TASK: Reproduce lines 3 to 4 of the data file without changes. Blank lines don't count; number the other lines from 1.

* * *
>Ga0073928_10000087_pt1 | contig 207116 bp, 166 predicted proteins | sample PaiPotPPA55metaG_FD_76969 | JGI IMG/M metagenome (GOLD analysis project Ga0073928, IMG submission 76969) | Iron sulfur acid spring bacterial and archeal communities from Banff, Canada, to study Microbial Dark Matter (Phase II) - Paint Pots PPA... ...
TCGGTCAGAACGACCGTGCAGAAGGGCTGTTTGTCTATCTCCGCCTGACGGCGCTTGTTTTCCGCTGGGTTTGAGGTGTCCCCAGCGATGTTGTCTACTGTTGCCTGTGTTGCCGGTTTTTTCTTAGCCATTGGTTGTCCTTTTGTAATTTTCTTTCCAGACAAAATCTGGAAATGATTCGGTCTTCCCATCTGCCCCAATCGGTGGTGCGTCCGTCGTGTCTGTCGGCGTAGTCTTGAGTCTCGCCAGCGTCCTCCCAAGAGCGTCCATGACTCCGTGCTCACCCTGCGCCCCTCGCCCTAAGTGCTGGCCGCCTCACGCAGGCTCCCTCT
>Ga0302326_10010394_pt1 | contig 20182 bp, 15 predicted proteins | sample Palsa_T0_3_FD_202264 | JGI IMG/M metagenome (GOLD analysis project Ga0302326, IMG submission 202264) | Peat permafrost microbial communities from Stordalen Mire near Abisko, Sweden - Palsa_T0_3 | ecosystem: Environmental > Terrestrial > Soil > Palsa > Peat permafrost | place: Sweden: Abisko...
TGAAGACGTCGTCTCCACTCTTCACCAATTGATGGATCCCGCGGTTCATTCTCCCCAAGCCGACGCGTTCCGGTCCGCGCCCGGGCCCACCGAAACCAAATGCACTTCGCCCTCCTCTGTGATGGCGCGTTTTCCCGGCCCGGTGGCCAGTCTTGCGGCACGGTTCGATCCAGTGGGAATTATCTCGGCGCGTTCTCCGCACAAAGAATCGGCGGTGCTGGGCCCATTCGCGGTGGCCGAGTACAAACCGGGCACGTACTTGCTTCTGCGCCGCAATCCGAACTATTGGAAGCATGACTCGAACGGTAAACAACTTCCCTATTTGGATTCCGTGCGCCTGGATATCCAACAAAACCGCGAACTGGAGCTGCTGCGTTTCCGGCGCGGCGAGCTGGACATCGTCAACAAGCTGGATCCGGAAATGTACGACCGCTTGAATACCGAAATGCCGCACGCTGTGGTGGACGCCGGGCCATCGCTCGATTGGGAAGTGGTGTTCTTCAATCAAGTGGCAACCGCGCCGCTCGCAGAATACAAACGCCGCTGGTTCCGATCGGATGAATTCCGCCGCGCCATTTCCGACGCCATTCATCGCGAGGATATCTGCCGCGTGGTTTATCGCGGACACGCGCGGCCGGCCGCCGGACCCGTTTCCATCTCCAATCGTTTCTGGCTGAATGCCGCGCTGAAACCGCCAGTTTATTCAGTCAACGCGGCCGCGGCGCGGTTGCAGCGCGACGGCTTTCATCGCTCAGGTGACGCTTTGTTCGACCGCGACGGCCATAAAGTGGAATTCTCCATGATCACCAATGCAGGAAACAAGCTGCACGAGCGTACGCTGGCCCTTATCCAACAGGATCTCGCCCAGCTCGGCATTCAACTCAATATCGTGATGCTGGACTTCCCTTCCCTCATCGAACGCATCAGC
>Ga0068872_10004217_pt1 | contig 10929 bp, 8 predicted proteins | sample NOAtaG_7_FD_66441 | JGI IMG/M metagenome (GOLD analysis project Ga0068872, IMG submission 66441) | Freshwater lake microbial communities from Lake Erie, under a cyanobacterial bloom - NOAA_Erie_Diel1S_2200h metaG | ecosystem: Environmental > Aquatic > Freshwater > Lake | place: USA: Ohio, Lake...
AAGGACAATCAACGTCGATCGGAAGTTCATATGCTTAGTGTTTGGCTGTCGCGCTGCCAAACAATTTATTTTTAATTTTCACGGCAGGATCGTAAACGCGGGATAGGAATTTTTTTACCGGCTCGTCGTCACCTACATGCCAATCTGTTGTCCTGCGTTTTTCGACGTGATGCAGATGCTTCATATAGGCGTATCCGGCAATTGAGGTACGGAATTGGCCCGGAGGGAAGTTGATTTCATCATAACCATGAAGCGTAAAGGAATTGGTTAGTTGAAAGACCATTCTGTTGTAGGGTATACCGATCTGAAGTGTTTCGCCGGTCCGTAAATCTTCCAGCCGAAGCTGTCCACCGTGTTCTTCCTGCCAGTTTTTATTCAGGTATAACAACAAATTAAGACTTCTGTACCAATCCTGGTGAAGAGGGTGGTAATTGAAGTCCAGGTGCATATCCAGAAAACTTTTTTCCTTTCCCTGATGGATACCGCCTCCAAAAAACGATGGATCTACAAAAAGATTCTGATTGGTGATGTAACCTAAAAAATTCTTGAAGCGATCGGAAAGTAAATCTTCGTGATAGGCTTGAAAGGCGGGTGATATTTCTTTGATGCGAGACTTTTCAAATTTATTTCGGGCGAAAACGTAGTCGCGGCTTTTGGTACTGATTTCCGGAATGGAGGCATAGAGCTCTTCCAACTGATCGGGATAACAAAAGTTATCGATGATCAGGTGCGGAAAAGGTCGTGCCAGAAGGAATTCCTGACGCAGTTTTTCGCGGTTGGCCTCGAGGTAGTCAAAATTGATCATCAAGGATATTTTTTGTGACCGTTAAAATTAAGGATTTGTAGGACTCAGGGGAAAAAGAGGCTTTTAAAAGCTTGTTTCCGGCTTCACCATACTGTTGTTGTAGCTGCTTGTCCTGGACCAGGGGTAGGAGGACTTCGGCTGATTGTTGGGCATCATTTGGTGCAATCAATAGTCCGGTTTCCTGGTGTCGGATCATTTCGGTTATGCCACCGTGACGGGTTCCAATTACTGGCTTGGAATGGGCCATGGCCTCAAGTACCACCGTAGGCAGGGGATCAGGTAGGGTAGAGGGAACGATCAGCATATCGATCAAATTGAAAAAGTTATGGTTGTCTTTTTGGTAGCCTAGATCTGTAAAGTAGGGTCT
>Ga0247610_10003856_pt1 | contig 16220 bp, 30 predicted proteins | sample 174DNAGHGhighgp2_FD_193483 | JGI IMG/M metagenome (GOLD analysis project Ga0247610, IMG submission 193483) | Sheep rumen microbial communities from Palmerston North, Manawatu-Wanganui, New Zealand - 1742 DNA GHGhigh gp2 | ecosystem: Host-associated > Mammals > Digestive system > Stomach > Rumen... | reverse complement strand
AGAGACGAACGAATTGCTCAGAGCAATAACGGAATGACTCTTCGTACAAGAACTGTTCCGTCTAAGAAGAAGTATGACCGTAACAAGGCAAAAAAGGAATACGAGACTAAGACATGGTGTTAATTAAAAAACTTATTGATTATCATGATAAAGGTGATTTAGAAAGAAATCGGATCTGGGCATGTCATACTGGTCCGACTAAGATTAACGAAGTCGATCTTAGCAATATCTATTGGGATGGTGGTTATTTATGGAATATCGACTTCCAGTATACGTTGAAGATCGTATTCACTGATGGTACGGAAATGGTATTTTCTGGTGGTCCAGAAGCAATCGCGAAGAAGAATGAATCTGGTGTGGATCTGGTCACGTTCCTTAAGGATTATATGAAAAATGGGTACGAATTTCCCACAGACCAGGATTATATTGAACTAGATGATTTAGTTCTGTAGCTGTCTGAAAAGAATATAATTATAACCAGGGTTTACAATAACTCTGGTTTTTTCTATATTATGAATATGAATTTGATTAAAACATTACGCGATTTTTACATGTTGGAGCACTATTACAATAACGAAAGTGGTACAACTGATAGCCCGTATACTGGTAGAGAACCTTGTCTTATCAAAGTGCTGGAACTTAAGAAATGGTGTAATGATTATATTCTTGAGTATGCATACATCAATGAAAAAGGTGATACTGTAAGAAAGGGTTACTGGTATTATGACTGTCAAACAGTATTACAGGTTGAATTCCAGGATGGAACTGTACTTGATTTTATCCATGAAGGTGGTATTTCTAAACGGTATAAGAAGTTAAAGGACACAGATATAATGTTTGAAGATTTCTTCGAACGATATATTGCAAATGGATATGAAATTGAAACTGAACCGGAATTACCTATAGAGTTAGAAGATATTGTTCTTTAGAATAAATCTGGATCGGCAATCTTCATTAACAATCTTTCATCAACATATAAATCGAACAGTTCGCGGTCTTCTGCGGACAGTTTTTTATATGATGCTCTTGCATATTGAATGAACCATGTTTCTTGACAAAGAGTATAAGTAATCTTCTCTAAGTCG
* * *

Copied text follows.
>Ga0302326_10010394_pt1 | contig 20182 bp, 15 predicted proteins | sample Palsa_T0_3_FD_202264 | JGI IMG/M metagenome (GOLD analysis project Ga0302326, IMG submission 202264) | Peat permafrost microbial communities from Stordalen Mire near Abisko, Sweden - Palsa_T0_3 | ecosystem: Environmental > Terrestrial > Soil > Palsa > Peat permafrost | place: Sweden: Abisko...
TGAAGACGTCGTCTCCACTCTTCACCAATTGATGGATCCCGCGGTTCATTCTCCCCAAGCCGACGCGTTCCGGTCCGCGCCCGGGCCCACCGAAACCAAATGCACTTCGCCCTCCTCTGTGATGGCGCGTTTTCCCGGCCCGGTGGCCAGTCTTGCGGCACGGTTCGATCCAGTGGGAATTATCTCGGCGCGTTCTCCGCACAAAGAATCGGCGGTGCTGGGCCCATTCGCGGTGGCCGAGTACAAACCGGGCACGTACTTGCTTCTGCGCCGCAATCCGAACTATTGGAAGCATGACTCGAACGGTAAACAACTTCCCTATTTGGATTCCGTGCGCCTGGATATCCAACAAAACCGCGAACTGGAGCTGCTGCGTTTCCGGCGCGGCGAGCTGGACATCGTCAACAAGCTGGATCCGGAAATGTACGACCGCTTGAATACCGAAATGCCGCACGCTGTGGTGGACGCCGGGCCATCGCTCGATTGGGAAGTGGTGTTCTTCAATCAAGTGGCAACCGCGCCGCTCGCAGAATACAAACGCCGCTGGTTCCGATCGGATGAATTCCGCCGCGCCATTTCCGACGCCATTCATCGCGAGGATATCTGCCGCGTGGTTTATCGCGGACACGCGCGGCCGGCCGCCGGACCCGTTTCCATCTCCAATCGTTTCTGGCTGAATGCCGCGCTGAAACCGCCAGTTTATTCAGTCAACGCGGCCGCGGCGCGGTTGCAGCGCGACGGCTTTCATCGCTCAGGTGACGCTTTGTTCGACCGCGACGGCCATAAAGTGGAATTCTCCATGATCACCAATGCAGGAAACAAGCTGCACGAGCGTACGCTGGCCCTTATCCAACAGGATCTCGCCCAGCTCGGCATTCAACTCAATATCGTGATGCTGGACTTCCCTTCCCTCATCGAACGCATCAGC